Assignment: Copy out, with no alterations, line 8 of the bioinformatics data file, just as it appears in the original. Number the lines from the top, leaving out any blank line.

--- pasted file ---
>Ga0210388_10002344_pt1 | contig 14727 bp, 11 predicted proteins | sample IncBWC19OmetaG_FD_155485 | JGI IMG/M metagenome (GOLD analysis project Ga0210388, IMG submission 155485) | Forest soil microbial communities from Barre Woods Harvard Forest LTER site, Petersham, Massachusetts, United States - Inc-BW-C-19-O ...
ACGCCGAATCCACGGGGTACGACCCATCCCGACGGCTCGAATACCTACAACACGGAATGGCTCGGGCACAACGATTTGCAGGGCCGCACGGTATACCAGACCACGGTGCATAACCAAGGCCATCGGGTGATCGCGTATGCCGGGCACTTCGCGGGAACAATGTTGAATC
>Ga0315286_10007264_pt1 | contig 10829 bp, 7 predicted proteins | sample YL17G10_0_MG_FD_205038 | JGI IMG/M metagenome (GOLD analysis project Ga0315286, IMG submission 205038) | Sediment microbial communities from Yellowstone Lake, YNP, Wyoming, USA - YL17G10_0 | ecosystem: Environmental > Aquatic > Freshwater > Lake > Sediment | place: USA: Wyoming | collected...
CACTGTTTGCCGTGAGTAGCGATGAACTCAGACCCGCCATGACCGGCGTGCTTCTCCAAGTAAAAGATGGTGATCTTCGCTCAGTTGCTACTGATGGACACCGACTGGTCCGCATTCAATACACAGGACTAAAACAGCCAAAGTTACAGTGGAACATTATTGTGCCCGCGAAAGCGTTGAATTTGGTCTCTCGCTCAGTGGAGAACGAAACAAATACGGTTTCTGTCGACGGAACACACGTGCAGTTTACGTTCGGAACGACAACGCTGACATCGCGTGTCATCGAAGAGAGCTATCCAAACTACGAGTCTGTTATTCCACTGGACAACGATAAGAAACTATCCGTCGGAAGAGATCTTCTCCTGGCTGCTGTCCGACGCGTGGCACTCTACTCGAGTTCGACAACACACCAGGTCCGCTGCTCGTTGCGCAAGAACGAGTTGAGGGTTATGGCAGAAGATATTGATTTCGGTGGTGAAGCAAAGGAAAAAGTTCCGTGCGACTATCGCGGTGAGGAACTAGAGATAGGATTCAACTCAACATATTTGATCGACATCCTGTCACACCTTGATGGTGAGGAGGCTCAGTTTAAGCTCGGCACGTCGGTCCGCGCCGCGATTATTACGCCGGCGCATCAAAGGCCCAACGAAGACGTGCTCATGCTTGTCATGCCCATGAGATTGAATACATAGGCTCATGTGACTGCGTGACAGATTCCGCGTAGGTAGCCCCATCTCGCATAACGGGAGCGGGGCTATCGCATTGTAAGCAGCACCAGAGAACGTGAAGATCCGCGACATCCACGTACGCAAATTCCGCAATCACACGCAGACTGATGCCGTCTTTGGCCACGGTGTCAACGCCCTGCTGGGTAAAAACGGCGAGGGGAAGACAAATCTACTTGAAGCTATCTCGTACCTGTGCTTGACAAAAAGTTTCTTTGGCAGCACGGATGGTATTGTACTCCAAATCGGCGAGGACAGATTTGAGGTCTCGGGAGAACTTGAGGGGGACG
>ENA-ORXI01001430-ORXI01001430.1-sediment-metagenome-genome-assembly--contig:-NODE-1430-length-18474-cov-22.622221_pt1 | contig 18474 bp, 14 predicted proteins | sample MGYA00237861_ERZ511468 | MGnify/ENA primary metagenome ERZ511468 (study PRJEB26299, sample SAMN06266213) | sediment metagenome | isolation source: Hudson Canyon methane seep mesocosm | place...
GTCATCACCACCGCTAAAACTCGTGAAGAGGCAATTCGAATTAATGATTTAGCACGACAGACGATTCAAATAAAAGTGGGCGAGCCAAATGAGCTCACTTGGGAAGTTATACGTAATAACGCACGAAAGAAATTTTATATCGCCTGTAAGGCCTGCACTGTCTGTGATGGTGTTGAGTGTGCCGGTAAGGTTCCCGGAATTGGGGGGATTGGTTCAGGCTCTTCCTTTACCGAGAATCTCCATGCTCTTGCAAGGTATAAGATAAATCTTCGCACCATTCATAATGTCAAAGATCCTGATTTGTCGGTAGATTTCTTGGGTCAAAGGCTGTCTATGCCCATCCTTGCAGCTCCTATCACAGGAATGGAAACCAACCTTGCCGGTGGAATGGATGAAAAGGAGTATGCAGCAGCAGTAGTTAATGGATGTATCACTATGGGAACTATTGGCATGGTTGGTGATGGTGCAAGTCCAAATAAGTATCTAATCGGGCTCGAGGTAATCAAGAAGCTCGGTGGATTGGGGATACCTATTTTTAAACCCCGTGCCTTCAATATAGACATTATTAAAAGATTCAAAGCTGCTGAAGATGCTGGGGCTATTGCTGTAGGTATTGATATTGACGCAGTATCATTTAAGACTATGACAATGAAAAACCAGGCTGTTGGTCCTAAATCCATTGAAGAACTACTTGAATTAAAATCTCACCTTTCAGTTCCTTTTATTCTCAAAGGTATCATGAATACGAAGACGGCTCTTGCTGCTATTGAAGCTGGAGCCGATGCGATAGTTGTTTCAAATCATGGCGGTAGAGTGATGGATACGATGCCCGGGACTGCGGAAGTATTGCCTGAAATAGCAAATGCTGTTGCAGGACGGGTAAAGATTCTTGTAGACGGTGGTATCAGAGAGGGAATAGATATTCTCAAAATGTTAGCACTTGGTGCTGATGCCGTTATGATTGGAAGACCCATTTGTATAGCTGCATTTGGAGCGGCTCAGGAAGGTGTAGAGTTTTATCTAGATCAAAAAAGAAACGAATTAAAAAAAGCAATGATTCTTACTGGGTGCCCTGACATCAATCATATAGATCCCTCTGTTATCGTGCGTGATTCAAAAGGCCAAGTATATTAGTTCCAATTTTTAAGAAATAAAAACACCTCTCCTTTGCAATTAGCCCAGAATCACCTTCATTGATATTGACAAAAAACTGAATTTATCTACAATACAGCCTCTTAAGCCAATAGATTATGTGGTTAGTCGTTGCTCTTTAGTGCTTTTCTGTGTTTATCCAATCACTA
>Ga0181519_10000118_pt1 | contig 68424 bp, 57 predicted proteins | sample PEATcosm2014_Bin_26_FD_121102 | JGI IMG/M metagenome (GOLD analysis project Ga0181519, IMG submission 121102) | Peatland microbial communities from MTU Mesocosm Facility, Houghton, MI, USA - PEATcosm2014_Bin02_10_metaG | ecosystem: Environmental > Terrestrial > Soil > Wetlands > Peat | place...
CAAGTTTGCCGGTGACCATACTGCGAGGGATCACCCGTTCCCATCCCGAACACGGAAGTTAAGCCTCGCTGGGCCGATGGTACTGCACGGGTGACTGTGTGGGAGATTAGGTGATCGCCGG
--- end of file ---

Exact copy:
CAAGTTTGCCGGTGACCATACTGCGAGGGATCACCCGTTCCCATCCCGAACACGGAAGTTAAGCCTCGCTGGGCCGATGGTACTGCACGGGTGACTGTGTGGGAGATTAGGTGATCGCCGG